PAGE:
It is a relief for the city government that the ballot initiative guaranteeing overnight shelter for the homeless has been ruled invalid by D.C. Superior Court Judge Annice Wagner -- a legal, though not a moral relief. Though the overwhelming approval demonstrated how strongly the voters felt about the government's responsibilities toward the homeless, the proposal was vague, misleading and, as Judge Wagner ruled, constituted an indirect exercise of appropriation power that does not rest with the electorate. But nothing in this ruling relieves the city of a commitment to do better by those we consider homeless. And Mayor Barry has reaffirmed his support for a policy that every person "who is out of a home should be able to turn to the public and private sctors for assistance."

That's the kind of initiative -- instead of Initiative 17 -- that can proceed once the city is not saddled with an offer to provide people of any means a shelter for what might be the rest of their lives. Instead, the Barry administration and private organizations should combine all available money and talent to create facilities of reasonable size and to provide health, housing and job assistance for all who seek it.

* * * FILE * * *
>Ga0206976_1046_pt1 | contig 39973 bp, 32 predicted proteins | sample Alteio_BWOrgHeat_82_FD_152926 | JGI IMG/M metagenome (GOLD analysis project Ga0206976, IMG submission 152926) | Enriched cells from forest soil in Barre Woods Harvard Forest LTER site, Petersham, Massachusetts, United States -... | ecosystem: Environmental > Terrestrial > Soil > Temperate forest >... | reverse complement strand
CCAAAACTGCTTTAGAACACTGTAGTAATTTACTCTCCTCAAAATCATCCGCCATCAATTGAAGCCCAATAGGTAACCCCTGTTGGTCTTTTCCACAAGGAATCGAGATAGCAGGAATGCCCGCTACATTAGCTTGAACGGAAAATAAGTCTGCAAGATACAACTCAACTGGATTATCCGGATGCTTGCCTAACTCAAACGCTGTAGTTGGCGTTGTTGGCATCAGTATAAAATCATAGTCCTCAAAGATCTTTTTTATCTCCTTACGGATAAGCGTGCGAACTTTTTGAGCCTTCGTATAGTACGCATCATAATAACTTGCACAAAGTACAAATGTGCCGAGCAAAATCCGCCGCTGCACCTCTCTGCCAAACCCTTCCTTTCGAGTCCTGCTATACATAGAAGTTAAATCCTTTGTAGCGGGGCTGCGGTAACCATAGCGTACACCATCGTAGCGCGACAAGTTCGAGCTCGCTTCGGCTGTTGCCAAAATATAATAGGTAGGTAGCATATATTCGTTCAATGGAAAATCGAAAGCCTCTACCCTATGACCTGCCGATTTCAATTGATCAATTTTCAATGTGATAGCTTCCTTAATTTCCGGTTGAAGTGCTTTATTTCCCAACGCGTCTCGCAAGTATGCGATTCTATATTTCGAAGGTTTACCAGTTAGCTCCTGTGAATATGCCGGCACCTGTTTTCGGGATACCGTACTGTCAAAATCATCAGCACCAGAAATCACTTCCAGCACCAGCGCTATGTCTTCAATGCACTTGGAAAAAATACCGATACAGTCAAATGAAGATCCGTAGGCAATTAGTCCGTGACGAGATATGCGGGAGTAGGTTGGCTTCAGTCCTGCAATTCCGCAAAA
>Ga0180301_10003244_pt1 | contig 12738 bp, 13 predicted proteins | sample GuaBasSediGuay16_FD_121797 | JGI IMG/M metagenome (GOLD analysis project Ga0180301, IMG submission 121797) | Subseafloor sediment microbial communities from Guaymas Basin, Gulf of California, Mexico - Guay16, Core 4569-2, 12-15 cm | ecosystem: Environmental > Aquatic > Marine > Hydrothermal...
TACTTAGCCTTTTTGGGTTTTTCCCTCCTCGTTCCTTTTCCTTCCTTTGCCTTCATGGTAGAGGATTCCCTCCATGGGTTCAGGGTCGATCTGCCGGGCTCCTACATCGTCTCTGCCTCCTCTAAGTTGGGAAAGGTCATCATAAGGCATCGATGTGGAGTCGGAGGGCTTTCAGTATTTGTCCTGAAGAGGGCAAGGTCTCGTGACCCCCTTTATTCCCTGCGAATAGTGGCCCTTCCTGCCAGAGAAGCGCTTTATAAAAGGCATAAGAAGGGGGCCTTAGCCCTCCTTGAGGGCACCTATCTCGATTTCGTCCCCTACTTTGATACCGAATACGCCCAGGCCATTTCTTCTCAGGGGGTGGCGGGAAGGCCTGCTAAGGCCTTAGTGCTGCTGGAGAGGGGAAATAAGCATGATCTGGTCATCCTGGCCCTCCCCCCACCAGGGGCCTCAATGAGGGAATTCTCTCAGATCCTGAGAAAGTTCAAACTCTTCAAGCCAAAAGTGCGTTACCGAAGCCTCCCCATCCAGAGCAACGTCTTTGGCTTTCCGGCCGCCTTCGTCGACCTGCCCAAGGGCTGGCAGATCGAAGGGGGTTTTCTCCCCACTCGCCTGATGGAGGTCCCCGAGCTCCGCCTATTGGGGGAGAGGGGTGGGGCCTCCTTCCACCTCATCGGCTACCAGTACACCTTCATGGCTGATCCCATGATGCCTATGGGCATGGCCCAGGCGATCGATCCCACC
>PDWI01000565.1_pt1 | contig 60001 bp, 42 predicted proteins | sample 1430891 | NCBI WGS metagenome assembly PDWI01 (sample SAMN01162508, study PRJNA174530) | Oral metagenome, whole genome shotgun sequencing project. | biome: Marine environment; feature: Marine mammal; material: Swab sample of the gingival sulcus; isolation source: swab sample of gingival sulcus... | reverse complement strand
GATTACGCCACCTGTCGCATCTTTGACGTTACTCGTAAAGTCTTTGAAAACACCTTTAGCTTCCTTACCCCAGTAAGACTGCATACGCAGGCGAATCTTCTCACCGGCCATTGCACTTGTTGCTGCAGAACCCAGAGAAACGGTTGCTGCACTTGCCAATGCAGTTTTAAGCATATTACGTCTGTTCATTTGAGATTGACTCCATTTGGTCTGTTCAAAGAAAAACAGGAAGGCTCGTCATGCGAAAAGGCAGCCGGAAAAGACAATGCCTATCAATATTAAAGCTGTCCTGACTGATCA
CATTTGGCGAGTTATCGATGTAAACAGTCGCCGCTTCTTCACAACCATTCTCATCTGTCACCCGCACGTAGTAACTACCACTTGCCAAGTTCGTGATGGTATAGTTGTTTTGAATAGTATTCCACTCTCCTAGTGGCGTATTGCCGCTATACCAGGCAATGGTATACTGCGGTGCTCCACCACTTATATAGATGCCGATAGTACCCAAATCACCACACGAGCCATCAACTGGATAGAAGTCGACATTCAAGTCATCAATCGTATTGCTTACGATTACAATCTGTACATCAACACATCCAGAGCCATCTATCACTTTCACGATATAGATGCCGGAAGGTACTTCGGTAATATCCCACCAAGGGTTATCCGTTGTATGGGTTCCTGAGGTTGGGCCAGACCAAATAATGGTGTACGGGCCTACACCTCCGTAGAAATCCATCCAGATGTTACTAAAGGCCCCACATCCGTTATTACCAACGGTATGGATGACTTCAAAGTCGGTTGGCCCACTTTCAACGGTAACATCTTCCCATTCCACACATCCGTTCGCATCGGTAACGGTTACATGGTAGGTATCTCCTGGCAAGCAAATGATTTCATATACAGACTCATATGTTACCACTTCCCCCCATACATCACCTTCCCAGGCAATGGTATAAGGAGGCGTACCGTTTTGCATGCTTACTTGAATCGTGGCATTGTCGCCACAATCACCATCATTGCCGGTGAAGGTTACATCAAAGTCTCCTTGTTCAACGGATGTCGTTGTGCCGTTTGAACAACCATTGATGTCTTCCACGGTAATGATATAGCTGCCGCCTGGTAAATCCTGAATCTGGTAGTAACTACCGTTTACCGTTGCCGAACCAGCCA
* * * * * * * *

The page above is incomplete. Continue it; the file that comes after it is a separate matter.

It was generally agreed even among those who pressed hardest for Initiative 17 that it was not to be interpreted as a requirement to build public housing for everybody or to provide complete mental health services for anybody, but rather to offer modest temporary accommodations. The object then, as now, is to lower the number of people without access to shelter. Judge Wagner's ruling does not argue with "the salutary purpose of the proposal," nor does it prevent people from voicing their wishes through the initiative process. On the contrary, the opportunities for cooperation, creativity and effectiveness in providing adequate shelter to the homeless are as open as they ever have been.